New Delhi – Indian-owned companies have joined the race with China, Saudi Arabia, Kuwait, South Korea and the European Union in acquiring farmlands in Africa “at throwaway prices, indulging in environmental damage and exporting the food while locals continue to starve,” says a new research report.
“These atrocities . . . are shockingly similar to what India used to blame rich western countries for,” avers the report titled ‘India’s Role in the New Global Farmland Grab’ and written by Rick Rowden, which has been published by ‘GOI Monitor Desk‘, a non-profit magazine dedicated to the cause of monitoring the functioning of Centre and State governments in India.
More Direct Control Over Food
Rowden is a doctoral candidate in economics at Jawaharlal Nehru University in New Delhi and the author of The Deadly Ideas of Neoliberalism. Previously he worked on economic development policy at the United Nations Conference on Trade and Development (UNCTAD) in Geneva and ActionAid in Washington, D.C.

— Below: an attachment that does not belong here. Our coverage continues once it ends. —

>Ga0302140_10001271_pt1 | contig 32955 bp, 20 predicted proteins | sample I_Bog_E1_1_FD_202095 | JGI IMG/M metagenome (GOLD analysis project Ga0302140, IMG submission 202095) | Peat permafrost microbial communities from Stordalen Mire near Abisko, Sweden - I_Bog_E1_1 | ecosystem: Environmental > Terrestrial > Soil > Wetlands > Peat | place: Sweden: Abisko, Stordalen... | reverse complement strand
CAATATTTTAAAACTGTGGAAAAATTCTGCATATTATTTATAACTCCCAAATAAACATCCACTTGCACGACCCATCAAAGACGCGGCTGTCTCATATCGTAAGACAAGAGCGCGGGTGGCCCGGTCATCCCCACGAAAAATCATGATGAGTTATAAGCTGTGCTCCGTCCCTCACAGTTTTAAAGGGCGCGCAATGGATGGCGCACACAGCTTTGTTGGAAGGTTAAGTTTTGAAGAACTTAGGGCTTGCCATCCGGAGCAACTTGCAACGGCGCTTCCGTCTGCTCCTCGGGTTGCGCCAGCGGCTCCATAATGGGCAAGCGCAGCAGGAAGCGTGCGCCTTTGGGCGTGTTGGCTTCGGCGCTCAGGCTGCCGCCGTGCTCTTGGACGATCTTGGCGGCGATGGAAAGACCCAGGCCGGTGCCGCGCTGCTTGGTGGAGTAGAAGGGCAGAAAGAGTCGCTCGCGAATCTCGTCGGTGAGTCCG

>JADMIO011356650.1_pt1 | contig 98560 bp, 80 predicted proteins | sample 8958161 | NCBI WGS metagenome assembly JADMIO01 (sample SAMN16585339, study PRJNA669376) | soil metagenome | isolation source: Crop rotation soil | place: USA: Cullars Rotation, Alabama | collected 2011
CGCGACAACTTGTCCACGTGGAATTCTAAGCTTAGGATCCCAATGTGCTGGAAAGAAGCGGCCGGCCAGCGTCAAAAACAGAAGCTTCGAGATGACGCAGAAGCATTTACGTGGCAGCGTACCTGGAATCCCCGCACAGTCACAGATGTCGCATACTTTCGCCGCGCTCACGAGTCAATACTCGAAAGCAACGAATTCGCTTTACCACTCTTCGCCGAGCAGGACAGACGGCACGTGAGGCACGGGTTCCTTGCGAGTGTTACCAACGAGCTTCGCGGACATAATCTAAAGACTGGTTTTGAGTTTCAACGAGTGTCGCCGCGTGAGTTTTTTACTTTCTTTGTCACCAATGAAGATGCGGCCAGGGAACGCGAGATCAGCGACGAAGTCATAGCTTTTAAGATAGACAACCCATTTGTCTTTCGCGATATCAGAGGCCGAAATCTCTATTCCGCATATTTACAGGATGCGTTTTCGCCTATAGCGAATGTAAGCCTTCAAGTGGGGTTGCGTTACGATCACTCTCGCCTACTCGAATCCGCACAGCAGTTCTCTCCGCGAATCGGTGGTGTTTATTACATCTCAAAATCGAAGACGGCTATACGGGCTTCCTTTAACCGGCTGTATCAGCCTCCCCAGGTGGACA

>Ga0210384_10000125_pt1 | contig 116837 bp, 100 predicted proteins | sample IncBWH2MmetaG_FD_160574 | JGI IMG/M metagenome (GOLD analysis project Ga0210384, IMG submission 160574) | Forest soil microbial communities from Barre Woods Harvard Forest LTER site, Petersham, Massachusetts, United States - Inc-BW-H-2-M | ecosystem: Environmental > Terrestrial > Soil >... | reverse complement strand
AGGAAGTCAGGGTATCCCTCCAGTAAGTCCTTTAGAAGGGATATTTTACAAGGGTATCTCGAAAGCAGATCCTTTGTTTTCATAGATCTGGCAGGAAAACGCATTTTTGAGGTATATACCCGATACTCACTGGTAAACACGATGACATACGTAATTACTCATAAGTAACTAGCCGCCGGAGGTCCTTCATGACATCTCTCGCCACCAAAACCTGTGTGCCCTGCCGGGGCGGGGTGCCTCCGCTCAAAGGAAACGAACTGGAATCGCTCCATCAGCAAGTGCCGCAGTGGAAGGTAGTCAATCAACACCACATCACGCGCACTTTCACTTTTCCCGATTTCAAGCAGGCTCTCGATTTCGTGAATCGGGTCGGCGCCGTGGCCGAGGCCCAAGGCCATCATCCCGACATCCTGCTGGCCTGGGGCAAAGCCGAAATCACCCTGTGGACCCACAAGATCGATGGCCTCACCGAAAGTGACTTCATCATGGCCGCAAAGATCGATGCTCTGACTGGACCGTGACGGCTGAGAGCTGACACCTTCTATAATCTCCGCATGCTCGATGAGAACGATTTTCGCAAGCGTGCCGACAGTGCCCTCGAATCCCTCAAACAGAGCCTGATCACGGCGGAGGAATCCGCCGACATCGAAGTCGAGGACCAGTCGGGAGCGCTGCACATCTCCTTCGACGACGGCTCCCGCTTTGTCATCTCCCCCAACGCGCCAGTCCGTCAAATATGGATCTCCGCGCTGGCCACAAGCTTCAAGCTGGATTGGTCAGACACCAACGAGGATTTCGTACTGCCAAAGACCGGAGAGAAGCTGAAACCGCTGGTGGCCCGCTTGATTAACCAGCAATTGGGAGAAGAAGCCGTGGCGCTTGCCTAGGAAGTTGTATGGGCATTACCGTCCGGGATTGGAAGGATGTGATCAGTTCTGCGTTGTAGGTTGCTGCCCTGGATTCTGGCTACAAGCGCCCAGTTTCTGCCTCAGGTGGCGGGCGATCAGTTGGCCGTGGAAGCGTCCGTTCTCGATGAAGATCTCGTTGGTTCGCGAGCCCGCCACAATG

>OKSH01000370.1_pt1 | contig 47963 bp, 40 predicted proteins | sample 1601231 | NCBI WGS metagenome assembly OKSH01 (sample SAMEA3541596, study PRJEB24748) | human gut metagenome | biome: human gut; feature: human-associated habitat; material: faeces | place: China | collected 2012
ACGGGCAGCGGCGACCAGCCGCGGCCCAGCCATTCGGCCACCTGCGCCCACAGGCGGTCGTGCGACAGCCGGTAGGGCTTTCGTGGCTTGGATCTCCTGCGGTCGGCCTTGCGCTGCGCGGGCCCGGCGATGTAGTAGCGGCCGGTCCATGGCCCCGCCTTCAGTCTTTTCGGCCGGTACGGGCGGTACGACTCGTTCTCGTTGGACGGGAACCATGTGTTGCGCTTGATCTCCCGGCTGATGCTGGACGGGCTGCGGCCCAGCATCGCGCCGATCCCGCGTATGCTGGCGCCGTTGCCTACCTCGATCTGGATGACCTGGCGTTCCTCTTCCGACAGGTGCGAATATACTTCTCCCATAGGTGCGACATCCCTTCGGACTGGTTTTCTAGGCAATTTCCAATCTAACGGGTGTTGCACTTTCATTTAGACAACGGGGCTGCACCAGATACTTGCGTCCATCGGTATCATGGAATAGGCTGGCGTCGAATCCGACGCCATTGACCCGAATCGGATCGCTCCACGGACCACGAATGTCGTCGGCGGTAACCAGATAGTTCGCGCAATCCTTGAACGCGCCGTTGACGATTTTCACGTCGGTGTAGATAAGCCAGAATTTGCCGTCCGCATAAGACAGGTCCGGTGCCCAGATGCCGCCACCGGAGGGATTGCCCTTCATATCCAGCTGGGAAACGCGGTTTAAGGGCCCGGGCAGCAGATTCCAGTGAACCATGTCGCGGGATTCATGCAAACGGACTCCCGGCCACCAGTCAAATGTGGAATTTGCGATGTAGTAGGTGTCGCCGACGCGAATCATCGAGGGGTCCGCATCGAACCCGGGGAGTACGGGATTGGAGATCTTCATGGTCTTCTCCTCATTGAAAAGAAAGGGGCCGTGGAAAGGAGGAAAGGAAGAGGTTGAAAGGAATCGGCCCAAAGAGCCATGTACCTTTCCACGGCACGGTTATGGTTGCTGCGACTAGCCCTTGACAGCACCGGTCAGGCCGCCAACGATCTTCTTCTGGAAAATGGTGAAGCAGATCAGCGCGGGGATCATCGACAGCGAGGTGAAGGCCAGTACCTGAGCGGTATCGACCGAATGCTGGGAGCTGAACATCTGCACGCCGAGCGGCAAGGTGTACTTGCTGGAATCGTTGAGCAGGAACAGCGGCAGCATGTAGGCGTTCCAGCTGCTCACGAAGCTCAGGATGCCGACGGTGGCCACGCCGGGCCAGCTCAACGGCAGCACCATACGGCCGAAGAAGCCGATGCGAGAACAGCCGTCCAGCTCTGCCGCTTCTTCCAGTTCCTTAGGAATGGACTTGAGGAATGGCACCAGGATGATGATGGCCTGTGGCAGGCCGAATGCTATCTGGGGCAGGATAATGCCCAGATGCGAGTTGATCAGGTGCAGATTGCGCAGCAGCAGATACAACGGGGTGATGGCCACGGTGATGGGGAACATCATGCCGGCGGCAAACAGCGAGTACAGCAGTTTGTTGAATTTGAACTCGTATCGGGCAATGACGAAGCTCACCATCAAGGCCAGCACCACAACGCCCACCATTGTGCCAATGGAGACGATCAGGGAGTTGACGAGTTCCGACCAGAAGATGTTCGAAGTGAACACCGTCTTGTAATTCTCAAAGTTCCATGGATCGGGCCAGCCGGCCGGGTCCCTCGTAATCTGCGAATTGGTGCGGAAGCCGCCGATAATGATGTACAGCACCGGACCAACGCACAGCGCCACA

The origin of India’s practice of procuring farmland in Africa is traced back to the food crisis of 2008 when rich countries were forced to confront the reality of how fragile the global food scenario can be, especially for those without sufficient cultivable land.
To ensure more direct control over food, these countries started acquiring land in poorer African countries and shipping the produce back home. A recent World Bank report found that 45 million hectares of large scale farmland deals had been announced between 2008 and 2009.
The initial support to such forays was based on the belief that the world is facing scarce food supply because of long-term under-investment in the agricultural sectors of many developing countries.
However, as stressed by the United Nations Special Rapporteur on the Right to Food, “the diagnosis and remedy are incorrect . . . . Hunger and malnutrition are not primarily the result of insufficient food production; they are the result of poverty and inequality, particularly in rural areas, where 75 per cent of the world’s poor still reside.”